Food Waste Reduction & Sustainability
One area that has traditionally lacked innovation is in the management of food waste in the home. While we still didn’t see a whole lot around food waste prevention tech outside of ever-more-advanced machine vision making its way into our fridges, there was a scrappy Canadian startup was showing off a cool new concept for home composting. The Sepura, made by British Columbia based Anvytech, automatically routes your solids into a food compost bin and disposes of your liquids.
You can see CNET’s video tour of the Sepura composter below:
Food Inventory Management
In addition to a number of food recognizing fridges, there are also a few other products on display showcasing how we could better manage our food. The Ovie smart food tracking system was on display at FoodTech Live, while a new entrant into the smart food tracking space, PantryOn, showed off a new dry pantry tracking system that will notify you and reorder an item when the product is low. While the PantryOn is a bit pricey with a retail price of $900, I am glad to see some companies think about innovating in the pantry.
Long-term, more intelligent sensors -- and the software and AI that stitches together all the information gathered from these technologies -- are going to make the kitchen truly sentient, which is why I always make sure to check out the new digital nose technologies every year while at CES.
While there was no shortage of electronic noses at CES this year, one digital schnoz that stuck out Cyrano de Bergerac-style was that from Stratuscent. The company’s technology, originally developed by NASA, can be used in a variety of verticals, but the company’s initial focus is food applications. Company CEO David Wu told me they are currently talking to appliance manufacturers about the possibility of including Stratuscent tech in their products.
On the counterop cooking front, Anova was at CES showing off its Precision Oven, which is slated to appear sometime this year. The company was demoing the benefits of steam throughout the show, including showing off how steam can help make much better bread. You can watch a walkthrough of the Anova oven from food tech innovator Scott Heimendinger below, who has been helping Anova with the oven.
One product that seemed to get lots of buzz at CES was a multicooker called Julia from CookingPal. The device looks and acts in large part like a Thermomix, with the main difference being a separate touch screen interface in the form of a 8.9″ display. The touch screen has a camera on it that, according CookingPal, will recognize food and suggest recipes. From there, the Julia offers video-powered guided cooking, and afterwards has a self-clean mode.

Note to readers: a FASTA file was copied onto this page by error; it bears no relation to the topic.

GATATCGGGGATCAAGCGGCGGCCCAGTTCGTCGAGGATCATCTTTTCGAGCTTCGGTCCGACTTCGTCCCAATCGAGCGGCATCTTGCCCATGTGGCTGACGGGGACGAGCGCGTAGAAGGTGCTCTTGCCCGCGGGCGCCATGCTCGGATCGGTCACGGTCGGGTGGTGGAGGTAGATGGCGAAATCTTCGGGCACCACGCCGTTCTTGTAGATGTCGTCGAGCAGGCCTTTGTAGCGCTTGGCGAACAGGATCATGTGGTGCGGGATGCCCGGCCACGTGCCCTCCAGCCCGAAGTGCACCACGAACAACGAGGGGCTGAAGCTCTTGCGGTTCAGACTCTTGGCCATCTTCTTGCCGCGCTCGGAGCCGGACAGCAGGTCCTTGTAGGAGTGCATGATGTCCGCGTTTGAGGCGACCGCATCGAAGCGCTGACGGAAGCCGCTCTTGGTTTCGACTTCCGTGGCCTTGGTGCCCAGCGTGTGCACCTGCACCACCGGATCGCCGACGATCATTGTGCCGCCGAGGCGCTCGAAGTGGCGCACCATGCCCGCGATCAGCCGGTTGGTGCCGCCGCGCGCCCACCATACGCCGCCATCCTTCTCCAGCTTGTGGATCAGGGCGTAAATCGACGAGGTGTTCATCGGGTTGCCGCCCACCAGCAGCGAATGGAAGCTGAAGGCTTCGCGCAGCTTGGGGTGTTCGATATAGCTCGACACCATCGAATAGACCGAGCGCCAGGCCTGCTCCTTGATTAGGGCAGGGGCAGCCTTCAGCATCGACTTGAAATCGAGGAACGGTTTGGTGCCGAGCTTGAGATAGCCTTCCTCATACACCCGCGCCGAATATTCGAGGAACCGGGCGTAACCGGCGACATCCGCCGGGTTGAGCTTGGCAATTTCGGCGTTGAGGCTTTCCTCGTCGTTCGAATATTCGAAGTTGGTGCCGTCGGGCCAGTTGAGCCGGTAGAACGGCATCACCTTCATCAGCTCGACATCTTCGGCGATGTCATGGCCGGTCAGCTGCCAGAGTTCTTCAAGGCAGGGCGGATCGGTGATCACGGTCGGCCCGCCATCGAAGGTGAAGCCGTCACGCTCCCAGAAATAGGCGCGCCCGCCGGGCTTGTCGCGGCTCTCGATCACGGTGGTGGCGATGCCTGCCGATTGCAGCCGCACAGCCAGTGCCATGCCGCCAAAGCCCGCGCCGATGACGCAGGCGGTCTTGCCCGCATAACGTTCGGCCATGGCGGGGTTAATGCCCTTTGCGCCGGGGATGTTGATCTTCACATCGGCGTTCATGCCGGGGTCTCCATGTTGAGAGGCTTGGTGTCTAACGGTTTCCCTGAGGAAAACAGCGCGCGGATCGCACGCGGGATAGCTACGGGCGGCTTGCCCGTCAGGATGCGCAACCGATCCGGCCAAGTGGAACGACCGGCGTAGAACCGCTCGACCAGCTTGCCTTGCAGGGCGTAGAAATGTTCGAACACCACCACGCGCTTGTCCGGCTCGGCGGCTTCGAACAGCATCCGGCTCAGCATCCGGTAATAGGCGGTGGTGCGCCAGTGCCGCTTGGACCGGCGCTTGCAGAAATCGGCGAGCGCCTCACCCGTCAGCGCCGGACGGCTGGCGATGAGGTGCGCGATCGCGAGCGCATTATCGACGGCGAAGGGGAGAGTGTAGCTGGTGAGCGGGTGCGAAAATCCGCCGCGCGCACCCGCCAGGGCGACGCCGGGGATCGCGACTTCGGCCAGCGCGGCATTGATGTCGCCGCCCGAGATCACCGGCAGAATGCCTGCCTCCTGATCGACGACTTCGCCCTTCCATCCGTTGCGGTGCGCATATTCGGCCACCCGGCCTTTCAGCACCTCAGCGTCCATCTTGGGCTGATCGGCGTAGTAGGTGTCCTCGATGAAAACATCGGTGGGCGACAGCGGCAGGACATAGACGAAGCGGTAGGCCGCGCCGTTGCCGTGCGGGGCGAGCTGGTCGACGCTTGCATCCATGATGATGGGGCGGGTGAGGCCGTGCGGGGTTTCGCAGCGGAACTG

Much like big appliance brands caught home garden fever, many also seemed bitten by the food robotics bug. Chris covered much of what was on display, most of which struck me as futuristic visions of how robotics could be implemented in a consumer or professional kitchen to make our lives easier. Not that futuristic or far off is a bad thing -- what seemed crazy ten years ago often seems pedestrian in the present, and I expect at some point some of these products will be commercialized.
One that’s worth a look is the Samsung Bot Chef. While a bit reminiscent of the Moley robot arm kitchen robot, the Samsung bot’s fine motor movements and handling of kitchen utensils was impressive, suggesting that maybe a home robot chef isn’t as far off as I might think.
When I was doing my research on what to expect at this year’s CES for foodtech, I was surprised at some of the big ideas that were debuting at the show.
While CES normally is where gee-whiz technology debuts, this year appliance and home brands seemed to thinking bigger with concepts that could potentially solve real-world problems like reduce food waste or help those with special needs.
There also seemed to be a big focus, generally, on the kitchen as a place to employ cutting edge technologies ranging from AI, robotics, virtual reality and more. Big appliance, it seems, has realized what we’ve long believed: the kitchen is the heart of the home.
Finally, it seems personalization is grabbing hold in a big way. Everything from personalized nutrition to physical cooking spaces to meal plans is on the menu, something that I think aligns well with the broader push towards more personalized worlds in this era of data abundance.
We’ll be continuing the conversation about personalization at Customize, our Food Personalization Summit, in NYC on Feb 27th. Join us!